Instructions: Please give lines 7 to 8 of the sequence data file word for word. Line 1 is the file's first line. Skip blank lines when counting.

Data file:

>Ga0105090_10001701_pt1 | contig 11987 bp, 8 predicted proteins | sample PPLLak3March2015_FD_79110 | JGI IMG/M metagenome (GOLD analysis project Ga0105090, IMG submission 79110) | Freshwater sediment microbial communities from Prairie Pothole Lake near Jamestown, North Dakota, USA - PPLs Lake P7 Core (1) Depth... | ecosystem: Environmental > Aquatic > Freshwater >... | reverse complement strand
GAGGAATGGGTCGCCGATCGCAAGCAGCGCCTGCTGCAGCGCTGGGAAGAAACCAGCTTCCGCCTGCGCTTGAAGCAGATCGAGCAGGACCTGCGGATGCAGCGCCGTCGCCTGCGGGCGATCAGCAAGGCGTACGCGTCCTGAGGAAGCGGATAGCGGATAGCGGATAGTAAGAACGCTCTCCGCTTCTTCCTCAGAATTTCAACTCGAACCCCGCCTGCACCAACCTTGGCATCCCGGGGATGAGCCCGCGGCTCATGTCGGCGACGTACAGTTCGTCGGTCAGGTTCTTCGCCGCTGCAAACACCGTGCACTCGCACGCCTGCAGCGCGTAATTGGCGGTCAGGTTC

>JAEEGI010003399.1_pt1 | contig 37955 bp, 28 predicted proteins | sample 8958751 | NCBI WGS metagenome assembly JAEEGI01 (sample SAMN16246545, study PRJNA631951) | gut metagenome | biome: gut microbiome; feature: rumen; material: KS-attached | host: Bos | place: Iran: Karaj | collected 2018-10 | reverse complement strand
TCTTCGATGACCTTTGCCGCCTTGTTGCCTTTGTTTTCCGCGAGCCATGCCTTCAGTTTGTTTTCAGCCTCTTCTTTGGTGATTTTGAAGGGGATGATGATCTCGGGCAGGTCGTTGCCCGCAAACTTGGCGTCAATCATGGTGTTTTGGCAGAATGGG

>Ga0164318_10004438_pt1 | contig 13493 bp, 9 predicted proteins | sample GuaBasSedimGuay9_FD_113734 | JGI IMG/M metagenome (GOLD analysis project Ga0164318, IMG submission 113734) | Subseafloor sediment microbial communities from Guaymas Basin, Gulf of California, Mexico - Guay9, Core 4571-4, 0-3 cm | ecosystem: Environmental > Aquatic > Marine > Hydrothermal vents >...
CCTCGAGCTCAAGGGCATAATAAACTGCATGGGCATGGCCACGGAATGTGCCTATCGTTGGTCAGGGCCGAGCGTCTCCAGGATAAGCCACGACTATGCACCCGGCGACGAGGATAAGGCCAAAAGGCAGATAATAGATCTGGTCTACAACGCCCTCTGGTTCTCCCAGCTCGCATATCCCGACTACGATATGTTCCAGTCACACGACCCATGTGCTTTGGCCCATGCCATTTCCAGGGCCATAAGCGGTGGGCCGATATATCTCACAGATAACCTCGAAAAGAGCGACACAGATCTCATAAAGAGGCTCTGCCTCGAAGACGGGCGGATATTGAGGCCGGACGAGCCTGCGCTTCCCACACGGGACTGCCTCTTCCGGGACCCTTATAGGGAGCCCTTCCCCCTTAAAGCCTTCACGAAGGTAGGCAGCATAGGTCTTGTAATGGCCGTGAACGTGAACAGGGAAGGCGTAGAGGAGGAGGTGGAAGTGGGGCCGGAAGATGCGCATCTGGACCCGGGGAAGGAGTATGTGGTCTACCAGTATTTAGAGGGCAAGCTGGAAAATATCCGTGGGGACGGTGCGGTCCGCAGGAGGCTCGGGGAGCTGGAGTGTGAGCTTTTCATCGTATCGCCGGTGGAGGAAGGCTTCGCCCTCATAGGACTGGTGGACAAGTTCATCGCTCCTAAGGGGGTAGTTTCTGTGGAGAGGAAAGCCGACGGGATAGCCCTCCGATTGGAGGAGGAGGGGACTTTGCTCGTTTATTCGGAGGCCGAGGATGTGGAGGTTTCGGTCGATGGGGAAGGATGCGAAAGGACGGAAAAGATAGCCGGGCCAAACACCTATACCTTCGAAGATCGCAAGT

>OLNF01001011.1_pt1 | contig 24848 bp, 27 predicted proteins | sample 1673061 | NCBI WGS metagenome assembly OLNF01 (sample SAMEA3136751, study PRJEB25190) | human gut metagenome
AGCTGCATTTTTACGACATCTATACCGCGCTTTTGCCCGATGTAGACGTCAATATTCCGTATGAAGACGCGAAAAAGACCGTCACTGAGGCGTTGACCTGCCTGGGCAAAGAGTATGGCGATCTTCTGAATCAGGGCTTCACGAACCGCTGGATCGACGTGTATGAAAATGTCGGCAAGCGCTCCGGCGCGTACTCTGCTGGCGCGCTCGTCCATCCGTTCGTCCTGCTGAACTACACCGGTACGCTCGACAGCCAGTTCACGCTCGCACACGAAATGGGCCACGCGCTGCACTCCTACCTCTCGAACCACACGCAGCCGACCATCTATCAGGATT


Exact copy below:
>OLNF01001011.1_pt1 | contig 24848 bp, 27 predicted proteins | sample 1673061 | NCBI WGS metagenome assembly OLNF01 (sample SAMEA3136751, study PRJEB25190) | human gut metagenome
AGCTGCATTTTTACGACATCTATACCGCGCTTTTGCCCGATGTAGACGTCAATATTCCGTATGAAGACGCGAAAAAGACCGTCACTGAGGCGTTGACCTGCCTGGGCAAAGAGTATGGCGATCTTCTGAATCAGGGCTTCACGAACCGCTGGATCGACGTGTATGAAAATGTCGGCAAGCGCTCCGGCGCGTACTCTGCTGGCGCGCTCGTCCATCCGTTCGTCCTGCTGAACTACACCGGTACGCTCGACAGCCAGTTCACGCTCGCACACGAAATGGGCCACGCGCTGCACTCCTACCTCTCGAACCACACGCAGCCGACCATCTATCAGGATT